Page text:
30th April 2011, 22:56
Adding to Matt's information about unidentified remains and re-burial in RWC, my Grandfather was also one of these sad examples. He is located very close to Jack King in plot 9.B.2 and also has the inscription 'Buried Near this spot' on his memorial plaque.

Matt Poole
1st May 2011, 03:17
Thanks for the additional details, Steve. You and I walked the same ground in Plot 9, Row B of Rangoon War Cem, just 15 or so years apart. Similar emotions, I'm sure! Between your grandfather's marker (9.B.2) and Jack King's (9.B.6) was another Rangoon Jail casualty's marker (9.B.4) -- 122726 RAMC Major Hugh McPherson Kilgour MBE. In 1993 I accompanied 924109 RAF AC1 Douglas Bowler, a Rangoon Jail & forced march survivor, as he made his emotional visit to Maj. Kilgour's marker. He credited the Major, a medical doctor, for keeping him alive during their epic, but failed attempt with 9 others to reach India from Sumatra in a small sailboat in 1942, and then especially following capture. Major Kilgour died of dysentery in Rangoon on 30 Aug 1942. To see Doug standing over the grave marker, head bowed and weeping gently, was a powerful moment that I shall never forget.

One of the tragic stories from the forced march of Rangoon Jail POWs is that of a 22 Squadron Beaufighter pilot, 129511 S/Ldr Desmond Hugh Fenton. S/Ldr Fenton has a gravesite in Rangoon War Cemetery, unlike some of the POW casualties of the march, who you pointed out are commemorated on the Rangoon Memorial at Taukkyan War Cem.

On 5 March 1945 he failed to return from a sortie over the River Thazetayo-Henzada area, per Shores/Air War for Burma. (His navigator is not listed.) Upon arrival at Rangoon Jail (date unknown to me), he would have been thrown into Block 5 solitary for an initial breaking-in period. I'm guessing that from Block 5, before he would have been released into the relative freedom of Block 8 (all aircrew), he was deemed fit enough to make the forced march out of Rangoon; the Japanese were trying to take these 400-plus POWs with them as they fled the city and the advancing Allied forces.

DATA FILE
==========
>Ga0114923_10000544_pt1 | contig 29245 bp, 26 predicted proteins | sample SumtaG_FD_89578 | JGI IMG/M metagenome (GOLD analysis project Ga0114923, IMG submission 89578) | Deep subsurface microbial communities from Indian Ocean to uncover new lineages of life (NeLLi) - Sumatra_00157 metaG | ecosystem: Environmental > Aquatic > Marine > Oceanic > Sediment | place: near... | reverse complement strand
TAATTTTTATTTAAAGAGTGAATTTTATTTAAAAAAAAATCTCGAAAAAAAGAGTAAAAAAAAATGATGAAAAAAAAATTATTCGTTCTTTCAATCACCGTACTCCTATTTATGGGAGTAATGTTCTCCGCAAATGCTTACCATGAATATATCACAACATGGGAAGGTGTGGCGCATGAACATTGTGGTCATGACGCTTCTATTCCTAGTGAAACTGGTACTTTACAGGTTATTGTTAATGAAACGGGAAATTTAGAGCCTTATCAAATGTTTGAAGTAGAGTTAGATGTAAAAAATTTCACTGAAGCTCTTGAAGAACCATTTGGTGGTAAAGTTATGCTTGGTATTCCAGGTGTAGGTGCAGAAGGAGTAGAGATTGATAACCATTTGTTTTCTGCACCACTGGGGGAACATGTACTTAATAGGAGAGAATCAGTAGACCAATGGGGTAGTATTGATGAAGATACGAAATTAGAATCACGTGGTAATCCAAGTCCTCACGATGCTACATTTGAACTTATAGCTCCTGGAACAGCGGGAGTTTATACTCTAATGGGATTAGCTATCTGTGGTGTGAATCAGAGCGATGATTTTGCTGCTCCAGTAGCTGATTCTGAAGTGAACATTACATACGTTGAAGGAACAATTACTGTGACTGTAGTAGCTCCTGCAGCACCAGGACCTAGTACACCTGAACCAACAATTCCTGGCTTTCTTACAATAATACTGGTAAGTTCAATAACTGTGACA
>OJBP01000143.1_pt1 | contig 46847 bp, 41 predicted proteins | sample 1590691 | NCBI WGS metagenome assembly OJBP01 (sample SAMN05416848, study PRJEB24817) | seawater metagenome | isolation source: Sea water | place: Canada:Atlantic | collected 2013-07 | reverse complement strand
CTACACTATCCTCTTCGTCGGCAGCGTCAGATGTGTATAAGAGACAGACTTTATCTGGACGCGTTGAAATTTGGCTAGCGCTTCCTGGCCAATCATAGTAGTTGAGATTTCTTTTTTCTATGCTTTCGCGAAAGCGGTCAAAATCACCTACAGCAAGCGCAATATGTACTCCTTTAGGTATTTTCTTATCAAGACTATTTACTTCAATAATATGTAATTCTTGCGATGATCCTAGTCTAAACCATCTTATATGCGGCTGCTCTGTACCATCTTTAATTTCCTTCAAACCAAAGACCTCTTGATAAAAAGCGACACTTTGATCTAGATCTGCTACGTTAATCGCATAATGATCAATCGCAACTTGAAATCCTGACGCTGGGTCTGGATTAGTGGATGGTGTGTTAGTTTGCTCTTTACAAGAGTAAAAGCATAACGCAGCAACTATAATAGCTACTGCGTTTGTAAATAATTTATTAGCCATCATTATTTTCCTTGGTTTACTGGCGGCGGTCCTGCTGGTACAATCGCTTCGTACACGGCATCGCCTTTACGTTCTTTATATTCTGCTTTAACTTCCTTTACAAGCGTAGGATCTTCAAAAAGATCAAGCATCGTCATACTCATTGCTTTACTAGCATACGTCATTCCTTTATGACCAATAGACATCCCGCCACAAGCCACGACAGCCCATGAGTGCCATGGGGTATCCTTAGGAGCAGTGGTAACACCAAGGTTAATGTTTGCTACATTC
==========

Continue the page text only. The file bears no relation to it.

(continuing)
The memoir of another of the force-marched POWs, RAF 355 Squadron wireless operator/air gunner Alan Bailes (captured 16 September 1944 after his 355 Squadron Liberator, EV902, collided with 356 Squadron Liberator EW114 over Burma), describes Fenton's shocking, unexpected bayoneting death -- killed apparently for failing to rise to his feet quickly enough after a rest period on 28 April.

S/Ldr Fenton is buried in grave 3.D.20 in Rangoon War Cemetery. His grave marker gives a 3 May 1945 date of death, but this is off by five days; he died on the 28th.

An excerpt of the Bailes unpublished memoir:


All was resolved by April 26th. That evening over four hundred of us, including over 50 aircrew (including one newly-captured Beaufighter pilot, S/Ldr Fenton, still in flying kit) were to march out. With us would be Brigadier Hobson, the senior British officer, Captain Hunt, the senior American officer, Colonel McKenzie, the Scots M.O., and the new Japanese troops who had replaced the guards we knew. Food, cooking equipment and other impedimenta were to be carried on handcarts. Feelings were mixed: which offered the better chance of salvation, to go or to stay? But the die was cast; off we went in the pouring rain.